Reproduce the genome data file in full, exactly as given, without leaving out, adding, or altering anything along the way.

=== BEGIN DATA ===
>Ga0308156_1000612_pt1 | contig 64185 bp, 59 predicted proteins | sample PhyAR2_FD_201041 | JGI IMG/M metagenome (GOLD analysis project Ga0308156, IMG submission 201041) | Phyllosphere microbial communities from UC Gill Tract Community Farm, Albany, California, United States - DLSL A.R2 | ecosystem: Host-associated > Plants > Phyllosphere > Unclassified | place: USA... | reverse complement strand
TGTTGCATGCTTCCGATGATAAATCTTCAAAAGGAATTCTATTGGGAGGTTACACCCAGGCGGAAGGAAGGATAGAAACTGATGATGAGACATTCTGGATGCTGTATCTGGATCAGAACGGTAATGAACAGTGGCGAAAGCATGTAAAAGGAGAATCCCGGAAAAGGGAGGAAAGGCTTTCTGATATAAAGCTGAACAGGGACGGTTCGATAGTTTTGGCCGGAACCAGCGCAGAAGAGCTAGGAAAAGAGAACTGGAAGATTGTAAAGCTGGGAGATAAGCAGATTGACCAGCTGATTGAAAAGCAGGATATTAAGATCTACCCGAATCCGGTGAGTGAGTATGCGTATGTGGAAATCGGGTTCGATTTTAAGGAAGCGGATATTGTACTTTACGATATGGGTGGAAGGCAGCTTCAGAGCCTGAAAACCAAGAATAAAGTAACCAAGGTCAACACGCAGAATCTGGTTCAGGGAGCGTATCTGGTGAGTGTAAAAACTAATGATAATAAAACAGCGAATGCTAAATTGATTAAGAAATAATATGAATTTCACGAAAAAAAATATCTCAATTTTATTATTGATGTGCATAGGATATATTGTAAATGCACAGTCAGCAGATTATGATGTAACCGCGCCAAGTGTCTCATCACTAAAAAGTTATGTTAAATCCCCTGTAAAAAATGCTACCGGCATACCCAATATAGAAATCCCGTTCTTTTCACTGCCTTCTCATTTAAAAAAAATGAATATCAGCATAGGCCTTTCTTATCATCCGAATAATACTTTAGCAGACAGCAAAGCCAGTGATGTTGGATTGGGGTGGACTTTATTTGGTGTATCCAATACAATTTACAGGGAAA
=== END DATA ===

>Ga0308156_1000612_pt1 | contig 64185 bp, 59 predicted proteins | sample PhyAR2_FD_201041 | JGI IMG/M metagenome (GOLD analysis project Ga0308156, IMG submission 201041) | Phyllosphere microbial communities from UC Gill Tract Community Farm, Albany, California, United States - DLSL A.R2 | ecosystem: Host-associated > Plants > Phyllosphere > Unclassified | place: USA... | reverse complement strand
TGTTGCATGCTTCCGATGATAAATCTTCAAAAGGAATTCTATTGGGAGGTTACACCCAGGCGGAAGGAAGGATAGAAACTGATGATGAGACATTCTGGATGCTGTATCTGGATCAGAACGGTAATGAACAGTGGCGAAAGCATGTAAAAGGAGAATCCCGGAAAAGGGAGGAAAGGCTTTCTGATATAAAGCTGAACAGGGACGGTTCGATAGTTTTGGCCGGAACCAGCGCAGAAGAGCTAGGAAAAGAGAACTGGAAGATTGTAAAGCTGGGAGATAAGCAGATTGACCAGCTGATTGAAAAGCAGGATATTAAGATCTACCCGAATCCGGTGAGTGAGTATGCGTATGTGGAAATCGGGTTCGATTTTAAGGAAGCGGATATTGTACTTTACGATATGGGTGGAAGGCAGCTTCAGAGCCTGAAAACCAAGAATAAAGTAACCAAGGTCAACACGCAGAATCTGGTTCAGGGAGCGTATCTGGTGAGTGTAAAAACTAATGATAATAAAACAGCGAATGCTAAATTGATTAAGAAATAATATGAATTTCACGAAAAAAAATATCTCAATTTTATTATTGATGTGCATAGGATATATTGTAAATGCACAGTCAGCAGATTATGATGTAACCGCGCCAAGTGTCTCATCACTAAAAAGTTATGTTAAATCCCCTGTAAAAAATGCTACCGGCATACCCAATATAGAAATCCCGTTCTTTTCACTGCCTTCTCATTTAAAAAAAATGAATATCAGCATAGGCCTTTCTTATCATCCGAATAATACTTTAGCAGACAGCAAAGCCAGTGATGTTGGATTGGGGTGGACTTTATTTGGTGTATCCAATACAATTTACAGGGAAA